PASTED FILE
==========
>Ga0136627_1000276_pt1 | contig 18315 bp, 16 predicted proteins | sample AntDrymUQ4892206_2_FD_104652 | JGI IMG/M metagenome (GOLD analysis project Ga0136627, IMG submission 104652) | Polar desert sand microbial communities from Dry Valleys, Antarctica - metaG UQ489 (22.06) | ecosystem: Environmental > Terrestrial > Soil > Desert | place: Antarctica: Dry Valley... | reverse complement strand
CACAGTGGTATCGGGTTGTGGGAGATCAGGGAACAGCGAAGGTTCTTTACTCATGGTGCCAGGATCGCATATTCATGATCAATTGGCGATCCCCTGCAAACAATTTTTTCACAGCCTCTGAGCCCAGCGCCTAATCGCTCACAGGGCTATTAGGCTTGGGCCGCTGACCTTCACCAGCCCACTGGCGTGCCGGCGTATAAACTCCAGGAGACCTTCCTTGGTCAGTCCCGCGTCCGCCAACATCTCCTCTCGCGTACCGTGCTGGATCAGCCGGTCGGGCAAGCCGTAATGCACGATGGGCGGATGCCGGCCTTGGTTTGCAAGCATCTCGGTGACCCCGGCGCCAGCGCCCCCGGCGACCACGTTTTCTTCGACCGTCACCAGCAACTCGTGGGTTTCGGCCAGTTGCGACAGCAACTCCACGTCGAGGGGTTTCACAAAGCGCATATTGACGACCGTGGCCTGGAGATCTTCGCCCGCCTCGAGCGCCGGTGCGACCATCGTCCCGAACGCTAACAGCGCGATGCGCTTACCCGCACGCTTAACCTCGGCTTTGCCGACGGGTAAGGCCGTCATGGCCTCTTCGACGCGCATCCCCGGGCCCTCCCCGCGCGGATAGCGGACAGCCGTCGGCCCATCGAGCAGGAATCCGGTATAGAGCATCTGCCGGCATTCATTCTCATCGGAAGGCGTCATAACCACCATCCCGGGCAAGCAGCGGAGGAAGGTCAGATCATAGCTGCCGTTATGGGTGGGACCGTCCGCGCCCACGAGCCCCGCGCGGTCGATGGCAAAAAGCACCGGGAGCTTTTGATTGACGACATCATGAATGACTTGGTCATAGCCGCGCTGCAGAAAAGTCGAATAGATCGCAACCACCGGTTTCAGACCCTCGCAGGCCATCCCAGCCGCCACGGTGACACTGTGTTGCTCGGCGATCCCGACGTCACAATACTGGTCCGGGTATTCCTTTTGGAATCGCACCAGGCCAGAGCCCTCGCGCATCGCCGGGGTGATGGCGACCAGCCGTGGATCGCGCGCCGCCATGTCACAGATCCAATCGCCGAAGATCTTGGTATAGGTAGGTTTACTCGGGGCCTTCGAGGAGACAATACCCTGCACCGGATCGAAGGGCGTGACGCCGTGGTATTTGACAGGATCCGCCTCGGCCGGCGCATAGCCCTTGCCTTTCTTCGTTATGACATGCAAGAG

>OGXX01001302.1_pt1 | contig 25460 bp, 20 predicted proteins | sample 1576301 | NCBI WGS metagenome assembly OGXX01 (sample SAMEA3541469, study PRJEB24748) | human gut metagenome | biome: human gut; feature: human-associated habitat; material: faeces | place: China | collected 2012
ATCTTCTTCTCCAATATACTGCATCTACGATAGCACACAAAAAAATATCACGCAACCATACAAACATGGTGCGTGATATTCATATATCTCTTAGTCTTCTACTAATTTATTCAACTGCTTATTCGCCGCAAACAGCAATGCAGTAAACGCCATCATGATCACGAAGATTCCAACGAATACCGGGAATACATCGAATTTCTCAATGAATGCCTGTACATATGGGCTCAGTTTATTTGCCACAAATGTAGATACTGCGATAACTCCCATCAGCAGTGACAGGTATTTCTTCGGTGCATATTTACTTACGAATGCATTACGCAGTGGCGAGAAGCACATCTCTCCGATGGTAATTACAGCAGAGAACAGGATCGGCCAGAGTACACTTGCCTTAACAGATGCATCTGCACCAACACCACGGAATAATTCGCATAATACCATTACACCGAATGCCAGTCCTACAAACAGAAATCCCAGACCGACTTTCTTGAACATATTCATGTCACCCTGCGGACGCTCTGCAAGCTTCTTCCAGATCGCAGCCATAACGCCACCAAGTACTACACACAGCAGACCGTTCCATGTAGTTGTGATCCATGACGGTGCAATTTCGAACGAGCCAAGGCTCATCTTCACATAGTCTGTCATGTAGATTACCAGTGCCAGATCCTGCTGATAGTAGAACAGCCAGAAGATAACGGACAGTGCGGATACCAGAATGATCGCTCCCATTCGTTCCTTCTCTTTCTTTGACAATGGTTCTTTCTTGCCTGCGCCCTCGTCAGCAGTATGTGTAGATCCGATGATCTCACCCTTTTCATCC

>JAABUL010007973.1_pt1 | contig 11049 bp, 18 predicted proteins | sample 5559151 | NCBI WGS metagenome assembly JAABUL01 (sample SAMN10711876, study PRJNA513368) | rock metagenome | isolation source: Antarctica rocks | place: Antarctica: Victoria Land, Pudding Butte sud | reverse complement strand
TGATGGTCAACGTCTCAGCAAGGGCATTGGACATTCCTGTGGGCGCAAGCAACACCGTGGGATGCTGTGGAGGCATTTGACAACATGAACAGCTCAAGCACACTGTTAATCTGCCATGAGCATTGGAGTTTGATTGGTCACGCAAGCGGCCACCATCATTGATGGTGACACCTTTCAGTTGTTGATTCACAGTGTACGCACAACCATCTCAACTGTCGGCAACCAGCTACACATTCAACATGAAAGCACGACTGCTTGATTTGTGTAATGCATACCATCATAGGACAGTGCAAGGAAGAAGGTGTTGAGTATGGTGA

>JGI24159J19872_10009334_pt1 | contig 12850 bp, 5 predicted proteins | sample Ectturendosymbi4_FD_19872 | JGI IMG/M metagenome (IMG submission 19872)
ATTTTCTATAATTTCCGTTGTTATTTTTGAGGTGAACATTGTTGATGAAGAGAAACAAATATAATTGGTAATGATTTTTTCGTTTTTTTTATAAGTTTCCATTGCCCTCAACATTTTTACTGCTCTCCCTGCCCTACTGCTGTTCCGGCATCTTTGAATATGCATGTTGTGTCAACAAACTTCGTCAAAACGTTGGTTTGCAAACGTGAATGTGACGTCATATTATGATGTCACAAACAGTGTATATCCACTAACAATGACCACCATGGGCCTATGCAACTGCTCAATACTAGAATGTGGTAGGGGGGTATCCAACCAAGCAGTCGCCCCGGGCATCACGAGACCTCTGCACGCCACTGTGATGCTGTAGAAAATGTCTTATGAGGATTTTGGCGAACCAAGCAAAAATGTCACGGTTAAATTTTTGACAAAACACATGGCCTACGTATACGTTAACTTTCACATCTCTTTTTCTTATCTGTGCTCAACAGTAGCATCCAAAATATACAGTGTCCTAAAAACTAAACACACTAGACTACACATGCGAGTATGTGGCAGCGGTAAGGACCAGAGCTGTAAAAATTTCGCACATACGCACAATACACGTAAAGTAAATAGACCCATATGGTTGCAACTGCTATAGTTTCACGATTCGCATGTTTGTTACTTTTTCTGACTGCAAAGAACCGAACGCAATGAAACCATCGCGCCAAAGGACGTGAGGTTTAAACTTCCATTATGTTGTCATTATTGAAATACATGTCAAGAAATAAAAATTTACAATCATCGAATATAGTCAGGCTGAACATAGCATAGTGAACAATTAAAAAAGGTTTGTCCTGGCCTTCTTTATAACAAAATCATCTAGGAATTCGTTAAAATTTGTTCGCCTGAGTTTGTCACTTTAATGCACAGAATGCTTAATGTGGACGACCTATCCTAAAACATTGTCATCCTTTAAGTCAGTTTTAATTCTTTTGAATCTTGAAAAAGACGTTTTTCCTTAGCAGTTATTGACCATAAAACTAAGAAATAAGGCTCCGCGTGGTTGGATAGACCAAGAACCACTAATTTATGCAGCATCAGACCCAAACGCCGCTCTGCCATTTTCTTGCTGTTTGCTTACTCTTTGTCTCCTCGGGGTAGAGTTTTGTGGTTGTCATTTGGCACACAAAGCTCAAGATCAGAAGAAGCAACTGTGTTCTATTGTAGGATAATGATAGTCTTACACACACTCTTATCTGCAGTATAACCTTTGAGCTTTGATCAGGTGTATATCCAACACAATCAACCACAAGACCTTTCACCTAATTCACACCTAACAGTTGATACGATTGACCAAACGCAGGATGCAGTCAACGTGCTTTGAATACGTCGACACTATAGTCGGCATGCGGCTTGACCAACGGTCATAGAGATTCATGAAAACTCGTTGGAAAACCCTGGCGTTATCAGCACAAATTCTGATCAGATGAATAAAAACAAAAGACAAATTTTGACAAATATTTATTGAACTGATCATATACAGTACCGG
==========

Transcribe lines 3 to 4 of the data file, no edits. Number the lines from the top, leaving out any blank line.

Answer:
>OGXX01001302.1_pt1 | contig 25460 bp, 20 predicted proteins | sample 1576301 | NCBI WGS metagenome assembly OGXX01 (sample SAMEA3541469, study PRJEB24748) | human gut metagenome | biome: human gut; feature: human-associated habitat; material: faeces | place: China | collected 2012
ATCTTCTTCTCCAATATACTGCATCTACGATAGCACACAAAAAAATATCACGCAACCATACAAACATGGTGCGTGATATTCATATATCTCTTAGTCTTCTACTAATTTATTCAACTGCTTATTCGCCGCAAACAGCAATGCAGTAAACGCCATCATGATCACGAAGATTCCAACGAATACCGGGAATACATCGAATTTCTCAATGAATGCCTGTACATATGGGCTCAGTTTATTTGCCACAAATGTAGATACTGCGATAACTCCCATCAGCAGTGACAGGTATTTCTTCGGTGCATATTTACTTACGAATGCATTACGCAGTGGCGAGAAGCACATCTCTCCGATGGTAATTACAGCAGAGAACAGGATCGGCCAGAGTACACTTGCCTTAACAGATGCATCTGCACCAACACCACGGAATAATTCGCATAATACCATTACACCGAATGCCAGTCCTACAAACAGAAATCCCAGACCGACTTTCTTGAACATATTCATGTCACCCTGCGGACGCTCTGCAAGCTTCTTCCAGATCGCAGCCATAACGCCACCAAGTACTACACACAGCAGACCGTTCCATGTAGTTGTGATCCATGACGGTGCAATTTCGAACGAGCCAAGGCTCATCTTCACATAGTCTGTCATGTAGATTACCAGTGCCAGATCCTGCTGATAGTAGAACAGCCAGAAGATAACGGACAGTGCGGATACCAGAATGATCGCTCCCATTCGTTCCTTCTCTTTCTTTGACAATGGTTCTTTCTTGCCTGCGCCCTCGTCAGCAGTATGTGTAGATCCGATGATCTCACCCTTTTCATCC